We really looked forward to getting more involved with hands-on charity work in retirement, and now that we are there, one of the charities we most enjoy working with is Villa Infantil. The Villa is a local orphanage run by some Mexican nuns. They have a nice compound on the south side of the lake, about one-half hour from our house. There are about 35 children at the home. Every one of them has a heart-breaking story, but in most cases it has the happy ending of them being at the Villa. Our parish helps by (among other things) collecting supplies and groceries once a month, running an annual fundraiser, and holding a party for those children who have a birthday each month.
We attended the birthday bash this month. The event began with Mass in the chapel, where we got to enjoy the children singing and high-fiving Father Basil as he processed to the altar. At the end of the Mass, the children orderly exited one row at a time under the watchful eyes of one of one of the Sisters. One of the youngsters, Santiago, gave us a guided tour of the premises. The younger children were thrilled with some large marbles thoughtfully provided by a volunteer; some of the older kids played games like t-ball or catch with an American football. Once the lunch was ready, the kids took their seats and we served them hamburguesas with potato chips. We all sang Happy Birthday and ate cake, then each child with a birthday that month got a set of presents again provided by volunteers.
You’ll never see kids happier with a toy, a game, or a ball and a chance to play catch. Whatever joy those children felt, I bet all the volunteers would agree with me that we had “the better part.”
One challenge every expat faces is “what to do about the local language?” Do you just ignore it, speak English very loudly, and hope for the best? Do you learn a few phrases, so you can ask for another beer, or where the restrooms are, and just get by? Do you rely on Google translate and hope we get the Universal Translator before you croak? Do you just keep trying through experience and osmosis to pick up the language? Do you go online and try the free or pay language training sites? Do you take language classes in person?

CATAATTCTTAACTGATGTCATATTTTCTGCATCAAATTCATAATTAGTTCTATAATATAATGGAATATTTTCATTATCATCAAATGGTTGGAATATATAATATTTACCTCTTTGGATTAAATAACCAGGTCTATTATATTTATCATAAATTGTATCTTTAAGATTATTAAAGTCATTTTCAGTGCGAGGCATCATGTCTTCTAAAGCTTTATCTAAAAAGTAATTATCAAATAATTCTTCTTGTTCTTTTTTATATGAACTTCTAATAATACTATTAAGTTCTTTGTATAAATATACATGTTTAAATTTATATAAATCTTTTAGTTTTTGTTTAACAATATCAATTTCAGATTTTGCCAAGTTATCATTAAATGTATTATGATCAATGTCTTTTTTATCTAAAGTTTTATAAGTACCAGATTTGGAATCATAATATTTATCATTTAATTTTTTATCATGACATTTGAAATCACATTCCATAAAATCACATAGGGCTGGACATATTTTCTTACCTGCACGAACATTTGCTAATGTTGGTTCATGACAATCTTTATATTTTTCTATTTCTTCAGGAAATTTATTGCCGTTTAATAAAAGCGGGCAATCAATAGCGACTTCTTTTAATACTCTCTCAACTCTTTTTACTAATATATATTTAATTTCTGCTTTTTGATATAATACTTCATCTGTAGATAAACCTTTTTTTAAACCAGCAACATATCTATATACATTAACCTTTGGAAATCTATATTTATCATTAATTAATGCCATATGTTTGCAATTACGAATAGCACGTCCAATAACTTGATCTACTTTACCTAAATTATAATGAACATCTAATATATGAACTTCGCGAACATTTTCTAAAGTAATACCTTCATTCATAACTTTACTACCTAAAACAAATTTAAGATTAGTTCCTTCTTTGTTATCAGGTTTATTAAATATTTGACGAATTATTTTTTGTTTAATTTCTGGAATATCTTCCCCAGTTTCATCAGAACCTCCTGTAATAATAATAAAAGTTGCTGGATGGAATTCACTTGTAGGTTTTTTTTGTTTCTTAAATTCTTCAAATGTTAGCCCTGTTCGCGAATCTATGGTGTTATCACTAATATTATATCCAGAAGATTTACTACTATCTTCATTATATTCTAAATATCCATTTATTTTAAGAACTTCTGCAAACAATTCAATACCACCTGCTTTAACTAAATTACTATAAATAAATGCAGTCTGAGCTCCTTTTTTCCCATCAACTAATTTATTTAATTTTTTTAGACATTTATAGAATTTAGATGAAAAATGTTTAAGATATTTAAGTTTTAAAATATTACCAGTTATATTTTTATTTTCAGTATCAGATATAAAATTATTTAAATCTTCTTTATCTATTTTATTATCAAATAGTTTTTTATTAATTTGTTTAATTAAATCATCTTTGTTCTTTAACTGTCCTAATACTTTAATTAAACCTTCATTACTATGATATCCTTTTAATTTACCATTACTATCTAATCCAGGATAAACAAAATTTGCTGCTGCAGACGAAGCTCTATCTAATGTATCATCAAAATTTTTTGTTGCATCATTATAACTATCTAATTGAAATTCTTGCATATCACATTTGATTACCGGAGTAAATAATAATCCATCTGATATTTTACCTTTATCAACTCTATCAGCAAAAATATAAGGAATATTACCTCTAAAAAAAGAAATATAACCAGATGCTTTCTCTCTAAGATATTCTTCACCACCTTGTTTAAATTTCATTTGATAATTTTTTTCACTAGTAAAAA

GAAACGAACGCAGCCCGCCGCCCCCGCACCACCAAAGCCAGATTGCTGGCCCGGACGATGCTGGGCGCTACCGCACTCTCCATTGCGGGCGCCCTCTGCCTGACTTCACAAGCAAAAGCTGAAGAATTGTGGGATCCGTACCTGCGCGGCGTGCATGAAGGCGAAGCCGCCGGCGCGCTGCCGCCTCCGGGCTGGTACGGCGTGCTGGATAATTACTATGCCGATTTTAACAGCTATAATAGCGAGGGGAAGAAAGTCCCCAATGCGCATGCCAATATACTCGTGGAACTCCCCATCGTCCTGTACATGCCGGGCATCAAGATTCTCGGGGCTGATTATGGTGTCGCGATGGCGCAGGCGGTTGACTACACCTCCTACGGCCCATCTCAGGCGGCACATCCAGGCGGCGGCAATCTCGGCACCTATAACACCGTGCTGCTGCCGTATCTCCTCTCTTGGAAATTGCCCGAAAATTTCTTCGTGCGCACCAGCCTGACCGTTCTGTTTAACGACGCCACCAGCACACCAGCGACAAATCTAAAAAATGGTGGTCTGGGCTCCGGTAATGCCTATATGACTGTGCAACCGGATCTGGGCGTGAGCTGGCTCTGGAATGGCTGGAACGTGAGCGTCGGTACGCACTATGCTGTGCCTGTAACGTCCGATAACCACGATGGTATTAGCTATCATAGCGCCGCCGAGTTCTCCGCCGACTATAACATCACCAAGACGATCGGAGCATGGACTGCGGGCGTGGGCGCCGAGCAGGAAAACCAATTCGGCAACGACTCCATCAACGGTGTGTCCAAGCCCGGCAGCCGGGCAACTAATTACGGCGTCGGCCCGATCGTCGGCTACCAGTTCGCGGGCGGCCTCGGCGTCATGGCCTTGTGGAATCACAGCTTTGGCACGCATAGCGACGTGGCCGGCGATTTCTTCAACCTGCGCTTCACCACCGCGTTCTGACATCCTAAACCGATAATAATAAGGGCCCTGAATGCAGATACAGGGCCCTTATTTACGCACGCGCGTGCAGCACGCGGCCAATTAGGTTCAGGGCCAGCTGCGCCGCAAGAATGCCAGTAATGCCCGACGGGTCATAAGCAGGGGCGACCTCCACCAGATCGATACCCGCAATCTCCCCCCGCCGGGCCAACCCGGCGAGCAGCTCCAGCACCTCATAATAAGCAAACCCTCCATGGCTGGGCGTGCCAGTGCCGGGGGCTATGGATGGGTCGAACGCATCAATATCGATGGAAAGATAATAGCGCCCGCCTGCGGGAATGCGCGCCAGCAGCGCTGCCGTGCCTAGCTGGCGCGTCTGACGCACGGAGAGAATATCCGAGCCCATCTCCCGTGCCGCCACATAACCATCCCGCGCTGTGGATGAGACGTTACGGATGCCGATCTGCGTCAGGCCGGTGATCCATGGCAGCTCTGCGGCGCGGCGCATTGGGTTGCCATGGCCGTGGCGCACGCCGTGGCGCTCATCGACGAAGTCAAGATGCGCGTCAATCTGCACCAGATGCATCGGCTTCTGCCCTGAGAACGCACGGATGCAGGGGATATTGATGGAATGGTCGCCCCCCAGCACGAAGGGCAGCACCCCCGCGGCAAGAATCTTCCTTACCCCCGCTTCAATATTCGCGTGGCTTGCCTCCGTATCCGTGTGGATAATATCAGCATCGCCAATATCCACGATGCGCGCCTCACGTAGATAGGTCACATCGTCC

We always assumed we would learn Spanish, just to be comfortable in our new home. We both have foreign languages in our past: I spoke German and some French; Judy also spoke German and had four years of high school Spanish. We thought we would find some immersion training in Guadalajara, since it has a major university and is known for immersive language training. However, most of the immersion training is aimed at college students, and we weren’t interested in moving into a dorm for six weeks (imagine that!).
We found many great language aids online. YouTube is full of decent instructional videos. We weren’t partial to Rosetta Stone, but we did like Synergy Spanish and look forward to following Destinos when we learn a little more vocabulary. We really like free apps like Memrise or sites like Spanishdict.com, which can really help with practice or training aids. Judy has done a great job putting new vocabulary words on flashcards on Quizlet.
In the end, we needed more structure: we learned many phrases and short questions/answers, but we weren’t learning the language. So we decided to try a local language school, Olé México. We meet three times a week, for 1 hour and 45 minutes each class. Our class is just four students and one teacher, so we get ample opportunity to practice speaking.
We started with the alphabet and pronunciation drills, and then began conjugating regular verbs. We keep adding vocabulary by learning sets of words, like directions, or adjective pairs (strong/weak, short/tall), or noun groups (Mom, Dad, Son, Daughter, Family). We just tackled the ever-difficult “when to use Ser versus Estar” lesson. For those who don’t know, Spanish has two different versions of the English verb “to be”, and they are used for different qualities of “being.” Ser is for essential characteristics, and estar is for more transitory characteristics, mas o menos.